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Ricky Jay’s Magical Ephemeral Treasure Up For Auction | Ap

NEW YORK (AP) – Conjurers, cheaters, con artists, hoaxes, pranksters, pranksters, postulants, suitors, showmen, armless calligraphers, mechanical wonders and popular entertainment.

These are the things that interested the grizzled Ricky Jay, the sleight of hand artist, card shark, author, actor and extraordinary scholar on all of the above, who died in 2018 at the age of 72. When he passed away, he left behind a vast treasure trove of rare books, posters, placards and other artifacts that paid homage to many who came before him.

Today, nearly 2,000 of the more than 10,000 pieces that lined his Beverly Hill home will end up in the hands of those wishing to bid in an unusual upcoming auction at Sotheby’s after Jay’s widow, Emmy-winning producer Chrisann Verges returned them.

Selby Kiffer, Sotheby’s senior international specialist for books and manuscripts, was one of two auction house experts to visit Verges at his home in California and select what they wanted for the Ricky Jay Collection.

“It’s really a collection of collections,” Kiffer said ahead of the two-day live auction starting Wednesday. “The challenge was to find an institution that is interested not only in magic but also in the circus, not only books but also posters and devices, and all elements of popular entertainment.”

Divided into 634 lots, Sotheby’s estimates the collection at $ 2.2 to $ 3.2 million, hoping for bidders from Jay’s universe, admirers of magic from afar and art enthusiasts looking to decorate their walls. . There is more than enough to choose from.

Harry Houdini is always present, a sort of obligation for any collector like Jay. Closer to Jay’s heart was the early 20th century magician Max Malini. A poster advertises Malini’s appearance at New York’s King’s Theater with a rounded portrait, medals on a lapel, and boastful performances in front of six heads of state. Dating from around 1916, it is one of only two known examples and estimated at $ 15,000 to $ 20,000.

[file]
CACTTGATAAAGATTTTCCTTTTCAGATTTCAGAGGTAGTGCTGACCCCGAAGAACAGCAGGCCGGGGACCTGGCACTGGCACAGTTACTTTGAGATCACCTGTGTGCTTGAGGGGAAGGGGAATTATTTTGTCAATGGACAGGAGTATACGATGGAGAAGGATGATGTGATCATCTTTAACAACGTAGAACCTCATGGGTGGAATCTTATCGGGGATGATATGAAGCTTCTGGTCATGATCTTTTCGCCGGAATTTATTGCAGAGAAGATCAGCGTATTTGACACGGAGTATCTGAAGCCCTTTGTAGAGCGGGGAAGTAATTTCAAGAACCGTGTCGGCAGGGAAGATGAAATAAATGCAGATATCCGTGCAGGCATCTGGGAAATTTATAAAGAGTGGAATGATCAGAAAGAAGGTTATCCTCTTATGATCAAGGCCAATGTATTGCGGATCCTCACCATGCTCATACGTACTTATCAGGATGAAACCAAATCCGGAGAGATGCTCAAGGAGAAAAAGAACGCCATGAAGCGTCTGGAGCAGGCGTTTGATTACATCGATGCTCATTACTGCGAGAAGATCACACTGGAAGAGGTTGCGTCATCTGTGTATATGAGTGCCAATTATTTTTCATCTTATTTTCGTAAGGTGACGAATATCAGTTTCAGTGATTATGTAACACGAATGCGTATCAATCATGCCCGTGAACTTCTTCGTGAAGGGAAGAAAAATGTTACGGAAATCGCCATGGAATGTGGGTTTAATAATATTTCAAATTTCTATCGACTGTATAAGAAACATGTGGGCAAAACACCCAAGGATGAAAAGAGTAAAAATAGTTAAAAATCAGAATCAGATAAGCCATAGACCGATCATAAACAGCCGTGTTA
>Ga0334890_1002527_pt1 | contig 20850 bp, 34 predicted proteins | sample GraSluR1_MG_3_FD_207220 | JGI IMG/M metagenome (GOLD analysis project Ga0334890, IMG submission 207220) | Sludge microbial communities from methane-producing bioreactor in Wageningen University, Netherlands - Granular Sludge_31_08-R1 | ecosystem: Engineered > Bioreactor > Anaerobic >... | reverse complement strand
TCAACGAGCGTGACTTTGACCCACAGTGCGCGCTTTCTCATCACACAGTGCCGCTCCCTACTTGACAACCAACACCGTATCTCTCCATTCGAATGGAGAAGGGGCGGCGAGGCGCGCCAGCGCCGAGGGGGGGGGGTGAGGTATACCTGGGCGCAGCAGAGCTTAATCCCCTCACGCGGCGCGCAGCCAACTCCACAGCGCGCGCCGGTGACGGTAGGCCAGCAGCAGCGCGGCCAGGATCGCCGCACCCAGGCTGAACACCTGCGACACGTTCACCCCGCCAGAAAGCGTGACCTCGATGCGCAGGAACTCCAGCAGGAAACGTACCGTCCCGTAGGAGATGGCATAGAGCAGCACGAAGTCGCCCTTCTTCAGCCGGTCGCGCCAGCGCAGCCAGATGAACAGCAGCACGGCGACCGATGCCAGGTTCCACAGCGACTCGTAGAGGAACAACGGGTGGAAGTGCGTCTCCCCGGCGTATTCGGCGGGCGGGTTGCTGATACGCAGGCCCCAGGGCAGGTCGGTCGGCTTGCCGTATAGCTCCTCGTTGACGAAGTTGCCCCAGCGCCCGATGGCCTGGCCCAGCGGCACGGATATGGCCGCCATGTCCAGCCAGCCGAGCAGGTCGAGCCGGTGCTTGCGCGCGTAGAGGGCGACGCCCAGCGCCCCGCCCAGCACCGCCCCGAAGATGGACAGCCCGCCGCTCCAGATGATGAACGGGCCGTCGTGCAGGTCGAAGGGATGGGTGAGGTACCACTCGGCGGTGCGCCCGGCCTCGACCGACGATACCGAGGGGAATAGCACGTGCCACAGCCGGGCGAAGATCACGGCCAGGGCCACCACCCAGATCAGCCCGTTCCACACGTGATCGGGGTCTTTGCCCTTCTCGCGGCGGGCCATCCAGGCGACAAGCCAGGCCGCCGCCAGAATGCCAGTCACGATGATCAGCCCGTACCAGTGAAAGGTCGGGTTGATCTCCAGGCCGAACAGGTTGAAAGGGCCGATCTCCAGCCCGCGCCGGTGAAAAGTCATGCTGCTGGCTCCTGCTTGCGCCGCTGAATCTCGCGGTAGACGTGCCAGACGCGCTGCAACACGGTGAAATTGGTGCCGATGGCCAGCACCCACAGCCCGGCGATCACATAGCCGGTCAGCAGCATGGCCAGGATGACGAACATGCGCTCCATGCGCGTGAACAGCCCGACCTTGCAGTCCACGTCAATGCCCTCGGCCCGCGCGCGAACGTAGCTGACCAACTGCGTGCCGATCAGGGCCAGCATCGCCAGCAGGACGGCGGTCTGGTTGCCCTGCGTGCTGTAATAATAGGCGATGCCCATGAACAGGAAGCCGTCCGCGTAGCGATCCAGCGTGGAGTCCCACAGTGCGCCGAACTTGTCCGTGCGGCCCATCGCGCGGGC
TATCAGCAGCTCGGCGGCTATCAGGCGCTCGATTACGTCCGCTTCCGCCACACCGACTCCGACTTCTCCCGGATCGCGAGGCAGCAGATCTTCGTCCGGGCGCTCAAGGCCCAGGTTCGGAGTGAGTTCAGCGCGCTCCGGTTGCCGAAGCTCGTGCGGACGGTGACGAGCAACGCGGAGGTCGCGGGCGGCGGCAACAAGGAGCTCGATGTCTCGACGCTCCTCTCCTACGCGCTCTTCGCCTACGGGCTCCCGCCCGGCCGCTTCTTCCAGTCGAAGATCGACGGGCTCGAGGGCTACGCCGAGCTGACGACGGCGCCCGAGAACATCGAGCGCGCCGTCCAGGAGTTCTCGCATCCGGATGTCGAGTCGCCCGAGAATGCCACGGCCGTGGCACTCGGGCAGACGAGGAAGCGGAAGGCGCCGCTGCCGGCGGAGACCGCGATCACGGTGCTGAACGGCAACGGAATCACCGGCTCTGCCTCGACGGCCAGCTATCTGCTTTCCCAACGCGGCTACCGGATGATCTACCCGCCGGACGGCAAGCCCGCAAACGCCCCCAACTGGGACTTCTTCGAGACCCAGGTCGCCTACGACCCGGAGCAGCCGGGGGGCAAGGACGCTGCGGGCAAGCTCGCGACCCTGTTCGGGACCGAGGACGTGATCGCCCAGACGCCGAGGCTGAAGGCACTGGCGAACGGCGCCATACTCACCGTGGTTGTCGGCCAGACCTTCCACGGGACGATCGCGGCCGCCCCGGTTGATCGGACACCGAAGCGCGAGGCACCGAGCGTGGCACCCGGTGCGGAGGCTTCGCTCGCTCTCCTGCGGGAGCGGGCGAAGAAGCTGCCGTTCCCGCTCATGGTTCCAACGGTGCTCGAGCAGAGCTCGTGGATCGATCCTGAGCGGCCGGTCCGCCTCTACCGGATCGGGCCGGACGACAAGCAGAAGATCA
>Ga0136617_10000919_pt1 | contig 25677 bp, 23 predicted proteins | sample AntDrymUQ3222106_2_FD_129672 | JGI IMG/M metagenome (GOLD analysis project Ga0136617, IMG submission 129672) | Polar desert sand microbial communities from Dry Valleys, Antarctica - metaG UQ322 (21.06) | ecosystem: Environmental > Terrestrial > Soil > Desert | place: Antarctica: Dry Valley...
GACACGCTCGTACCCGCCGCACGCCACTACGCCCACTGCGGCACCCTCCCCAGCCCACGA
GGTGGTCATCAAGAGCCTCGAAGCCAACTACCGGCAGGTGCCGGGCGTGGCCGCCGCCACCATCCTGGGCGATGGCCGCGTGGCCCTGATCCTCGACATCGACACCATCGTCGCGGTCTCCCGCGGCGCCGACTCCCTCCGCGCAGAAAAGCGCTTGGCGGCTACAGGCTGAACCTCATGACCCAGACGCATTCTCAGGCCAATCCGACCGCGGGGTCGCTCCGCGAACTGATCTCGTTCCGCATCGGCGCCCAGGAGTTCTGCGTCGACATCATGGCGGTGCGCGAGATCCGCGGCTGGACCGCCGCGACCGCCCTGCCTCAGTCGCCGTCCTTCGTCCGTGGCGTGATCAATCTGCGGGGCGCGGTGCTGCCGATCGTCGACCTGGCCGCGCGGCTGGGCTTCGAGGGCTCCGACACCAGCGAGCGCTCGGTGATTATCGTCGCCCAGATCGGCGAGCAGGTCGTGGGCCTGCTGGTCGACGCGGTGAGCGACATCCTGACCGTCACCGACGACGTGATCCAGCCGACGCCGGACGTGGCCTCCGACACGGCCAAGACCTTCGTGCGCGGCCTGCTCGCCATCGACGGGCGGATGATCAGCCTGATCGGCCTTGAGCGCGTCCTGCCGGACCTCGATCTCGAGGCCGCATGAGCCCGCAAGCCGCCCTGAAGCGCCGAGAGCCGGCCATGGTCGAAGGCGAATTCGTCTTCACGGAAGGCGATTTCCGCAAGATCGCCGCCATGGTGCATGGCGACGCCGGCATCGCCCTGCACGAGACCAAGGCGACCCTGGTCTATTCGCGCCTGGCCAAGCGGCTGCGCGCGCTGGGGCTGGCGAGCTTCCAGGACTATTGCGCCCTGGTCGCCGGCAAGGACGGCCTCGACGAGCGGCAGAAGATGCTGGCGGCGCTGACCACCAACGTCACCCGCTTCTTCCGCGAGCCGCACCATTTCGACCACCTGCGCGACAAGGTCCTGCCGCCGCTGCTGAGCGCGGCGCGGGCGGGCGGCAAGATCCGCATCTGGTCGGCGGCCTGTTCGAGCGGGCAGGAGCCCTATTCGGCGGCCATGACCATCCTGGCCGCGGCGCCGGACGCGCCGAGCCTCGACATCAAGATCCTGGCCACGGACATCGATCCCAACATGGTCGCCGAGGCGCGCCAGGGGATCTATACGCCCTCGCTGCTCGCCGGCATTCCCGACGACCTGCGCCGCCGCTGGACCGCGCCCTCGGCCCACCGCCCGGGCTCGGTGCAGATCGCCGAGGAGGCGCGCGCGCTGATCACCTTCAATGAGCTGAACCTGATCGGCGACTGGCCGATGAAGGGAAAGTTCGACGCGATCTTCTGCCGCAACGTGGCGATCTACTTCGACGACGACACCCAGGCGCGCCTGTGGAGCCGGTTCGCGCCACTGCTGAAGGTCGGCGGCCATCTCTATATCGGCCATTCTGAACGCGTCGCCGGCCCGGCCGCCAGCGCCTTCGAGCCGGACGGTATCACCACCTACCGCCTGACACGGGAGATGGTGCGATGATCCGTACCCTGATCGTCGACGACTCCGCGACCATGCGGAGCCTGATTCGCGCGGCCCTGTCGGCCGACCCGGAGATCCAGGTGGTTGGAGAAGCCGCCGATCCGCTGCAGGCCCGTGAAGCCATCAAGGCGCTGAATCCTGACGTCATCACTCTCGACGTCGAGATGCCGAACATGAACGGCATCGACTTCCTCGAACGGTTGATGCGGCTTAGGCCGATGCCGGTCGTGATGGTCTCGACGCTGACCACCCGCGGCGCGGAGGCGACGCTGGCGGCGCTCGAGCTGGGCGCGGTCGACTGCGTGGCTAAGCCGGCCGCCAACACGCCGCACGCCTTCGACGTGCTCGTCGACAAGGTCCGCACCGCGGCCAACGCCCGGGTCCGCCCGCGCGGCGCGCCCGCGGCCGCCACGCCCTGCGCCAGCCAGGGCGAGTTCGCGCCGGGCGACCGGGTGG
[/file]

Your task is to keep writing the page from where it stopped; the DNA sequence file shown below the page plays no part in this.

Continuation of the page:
Jay was so in love with Malini that he devoted an entire chapter of his book, “Learned Pigs and Flame-retardant Women”, to the man he described as “the last of the entertainers”.

Malini, Jay wrote, was rarely featured on music hall or theater stages. Rather, he was “the embodiment of what a magician should be.” Not an artist who needs a fully equipped stage, elaborate devices, elephants or handcuffs to accomplish his mysteries, but one who can stand a few inches from you and with a borrowed coin, a lemon, a knife, goblet or deck of cards will convince you that it has worked wonders.

A rare Houdini poster from around 1913 depicts the escape artist upside down in his water torture cell, a very worried look on his face that told the story in the color lithograph by valued at $ 40,000 to $ 60,000.

An entire room on display at Sotheby’s spacious headquarters in Manhattan is dedicated to another that caught Jay’s attention: Matthias Buchinger. He was a German artist, magician and calligrapher born without hands and legs and barely 29 inches tall. Buchinger, who died in 1740 and had lived most of his life in the UK, married four times and had at least 14 children.